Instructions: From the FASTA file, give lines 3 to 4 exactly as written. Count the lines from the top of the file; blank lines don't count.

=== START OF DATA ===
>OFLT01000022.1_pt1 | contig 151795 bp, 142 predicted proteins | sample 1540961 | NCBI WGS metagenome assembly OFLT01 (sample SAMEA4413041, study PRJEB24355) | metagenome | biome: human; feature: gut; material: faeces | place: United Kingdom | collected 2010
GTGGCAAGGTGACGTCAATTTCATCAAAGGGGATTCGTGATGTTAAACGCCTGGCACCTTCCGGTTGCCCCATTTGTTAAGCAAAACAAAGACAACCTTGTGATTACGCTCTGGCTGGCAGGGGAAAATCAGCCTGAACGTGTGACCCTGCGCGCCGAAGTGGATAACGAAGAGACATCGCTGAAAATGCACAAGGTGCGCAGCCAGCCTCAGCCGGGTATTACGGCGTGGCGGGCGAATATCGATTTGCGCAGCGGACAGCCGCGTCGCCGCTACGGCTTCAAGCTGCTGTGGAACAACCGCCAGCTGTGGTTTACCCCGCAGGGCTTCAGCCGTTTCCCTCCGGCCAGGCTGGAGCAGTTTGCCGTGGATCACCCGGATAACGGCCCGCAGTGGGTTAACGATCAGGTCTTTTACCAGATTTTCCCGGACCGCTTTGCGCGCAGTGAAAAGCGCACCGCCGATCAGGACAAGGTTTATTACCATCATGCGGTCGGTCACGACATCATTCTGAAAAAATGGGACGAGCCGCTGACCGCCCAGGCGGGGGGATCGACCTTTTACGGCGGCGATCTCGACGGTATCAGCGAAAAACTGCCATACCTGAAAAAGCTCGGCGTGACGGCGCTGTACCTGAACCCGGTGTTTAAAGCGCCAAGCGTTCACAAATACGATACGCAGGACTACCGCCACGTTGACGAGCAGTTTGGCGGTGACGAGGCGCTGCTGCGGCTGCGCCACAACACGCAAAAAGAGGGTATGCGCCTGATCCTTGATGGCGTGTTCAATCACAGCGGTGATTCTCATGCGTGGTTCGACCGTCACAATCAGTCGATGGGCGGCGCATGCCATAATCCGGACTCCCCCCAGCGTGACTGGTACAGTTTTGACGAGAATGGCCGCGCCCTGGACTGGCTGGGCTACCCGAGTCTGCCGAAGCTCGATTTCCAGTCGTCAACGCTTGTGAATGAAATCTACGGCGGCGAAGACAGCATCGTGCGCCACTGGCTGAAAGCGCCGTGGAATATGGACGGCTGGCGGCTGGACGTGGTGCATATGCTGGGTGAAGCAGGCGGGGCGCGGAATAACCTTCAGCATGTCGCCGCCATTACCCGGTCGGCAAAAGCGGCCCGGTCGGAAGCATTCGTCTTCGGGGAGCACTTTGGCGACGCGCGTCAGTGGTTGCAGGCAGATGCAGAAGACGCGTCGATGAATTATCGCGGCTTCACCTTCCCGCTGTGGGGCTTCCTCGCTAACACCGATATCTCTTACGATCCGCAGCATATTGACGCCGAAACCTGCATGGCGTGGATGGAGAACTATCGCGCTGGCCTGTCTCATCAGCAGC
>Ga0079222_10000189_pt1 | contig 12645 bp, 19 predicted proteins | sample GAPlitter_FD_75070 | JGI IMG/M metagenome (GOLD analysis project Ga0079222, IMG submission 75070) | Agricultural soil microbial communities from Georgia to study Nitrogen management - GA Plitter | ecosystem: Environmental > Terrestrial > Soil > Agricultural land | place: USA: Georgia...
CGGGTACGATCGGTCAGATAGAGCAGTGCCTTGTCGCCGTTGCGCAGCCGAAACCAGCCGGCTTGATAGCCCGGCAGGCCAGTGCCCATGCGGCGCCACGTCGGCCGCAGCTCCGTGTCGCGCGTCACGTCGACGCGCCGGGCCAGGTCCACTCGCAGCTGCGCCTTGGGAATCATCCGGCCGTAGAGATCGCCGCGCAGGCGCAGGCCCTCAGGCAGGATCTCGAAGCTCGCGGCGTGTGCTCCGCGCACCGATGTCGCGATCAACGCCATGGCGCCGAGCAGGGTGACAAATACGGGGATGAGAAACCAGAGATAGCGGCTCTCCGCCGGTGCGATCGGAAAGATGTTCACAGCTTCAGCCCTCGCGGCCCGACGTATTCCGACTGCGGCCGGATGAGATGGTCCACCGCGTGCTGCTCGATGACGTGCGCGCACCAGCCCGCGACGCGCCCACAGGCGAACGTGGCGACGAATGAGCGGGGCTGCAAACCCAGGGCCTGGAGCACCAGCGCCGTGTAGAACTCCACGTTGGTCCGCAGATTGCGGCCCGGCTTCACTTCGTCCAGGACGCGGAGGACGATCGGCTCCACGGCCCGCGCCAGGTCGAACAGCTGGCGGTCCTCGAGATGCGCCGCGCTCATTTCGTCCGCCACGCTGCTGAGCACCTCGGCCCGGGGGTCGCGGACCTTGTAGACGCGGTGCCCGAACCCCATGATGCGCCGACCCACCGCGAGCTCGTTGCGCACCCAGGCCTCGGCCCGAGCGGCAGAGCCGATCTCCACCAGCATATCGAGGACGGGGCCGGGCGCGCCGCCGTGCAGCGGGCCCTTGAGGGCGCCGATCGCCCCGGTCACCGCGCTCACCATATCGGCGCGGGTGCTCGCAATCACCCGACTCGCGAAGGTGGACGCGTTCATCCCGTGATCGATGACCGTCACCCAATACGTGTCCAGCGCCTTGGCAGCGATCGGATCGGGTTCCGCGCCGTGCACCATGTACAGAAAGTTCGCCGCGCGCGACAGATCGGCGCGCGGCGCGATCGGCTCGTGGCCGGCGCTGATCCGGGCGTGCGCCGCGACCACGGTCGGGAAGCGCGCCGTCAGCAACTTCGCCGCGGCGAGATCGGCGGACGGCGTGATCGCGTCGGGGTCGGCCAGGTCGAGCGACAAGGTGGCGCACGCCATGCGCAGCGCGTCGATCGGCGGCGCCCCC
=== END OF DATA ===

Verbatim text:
>Ga0079222_10000189_pt1 | contig 12645 bp, 19 predicted proteins | sample GAPlitter_FD_75070 | JGI IMG/M metagenome (GOLD analysis project Ga0079222, IMG submission 75070) | Agricultural soil microbial communities from Georgia to study Nitrogen management - GA Plitter | ecosystem: Environmental > Terrestrial > Soil > Agricultural land | place: USA: Georgia...
CGGGTACGATCGGTCAGATAGAGCAGTGCCTTGTCGCCGTTGCGCAGCCGAAACCAGCCGGCTTGATAGCCCGGCAGGCCAGTGCCCATGCGGCGCCACGTCGGCCGCAGCTCCGTGTCGCGCGTCACGTCGACGCGCCGGGCCAGGTCCACTCGCAGCTGCGCCTTGGGAATCATCCGGCCGTAGAGATCGCCGCGCAGGCGCAGGCCCTCAGGCAGGATCTCGAAGCTCGCGGCGTGTGCTCCGCGCACCGATGTCGCGATCAACGCCATGGCGCCGAGCAGGGTGACAAATACGGGGATGAGAAACCAGAGATAGCGGCTCTCCGCCGGTGCGATCGGAAAGATGTTCACAGCTTCAGCCCTCGCGGCCCGACGTATTCCGACTGCGGCCGGATGAGATGGTCCACCGCGTGCTGCTCGATGACGTGCGCGCACCAGCCCGCGACGCGCCCACAGGCGAACGTGGCGACGAATGAGCGGGGCTGCAAACCCAGGGCCTGGAGCACCAGCGCCGTGTAGAACTCCACGTTGGTCCGCAGATTGCGGCCCGGCTTCACTTCGTCCAGGACGCGGAGGACGATCGGCTCCACGGCCCGCGCCAGGTCGAACAGCTGGCGGTCCTCGAGATGCGCCGCGCTCATTTCGTCCGCCACGCTGCTGAGCACCTCGGCCCGGGGGTCGCGGACCTTGTAGACGCGGTGCCCGAACCCCATGATGCGCCGACCCACCGCGAGCTCGTTGCGCACCCAGGCCTCGGCCCGAGCGGCAGAGCCGATCTCCACCAGCATATCGAGGACGGGGCCGGGCGCGCCGCCGTGCAGCGGGCCCTTGAGGGCGCCGATCGCCCCGGTCACCGCGCTCACCATATCGGCGCGGGTGCTCGCAATCACCCGACTCGCGAAGGTGGACGCGTTCATCCCGTGATCGATGACCGTCACCCAATACGTGTCCAGCGCCTTGGCAGCGATCGGATCGGGTTCCGCGCCGTGCACCATGTACAGAAAGTTCGCCGCGCGCGACAGATCGGCGCGCGGCGCGATCGGCTCGTGGCCGGCGCTGATCCGGGCGTGCGCCGCGACCACGGTCGGGAAGCGCGCCGTCAGCAACTTCGCCGCGGCGAGATCGGCGGACGGCGTGATCGCGTCGGGGTCGGCCAGGTCGAGCGACAAGGTGGCGCACGCCATGCGCAGCGCGTCGATCGGCGGCGCCCCC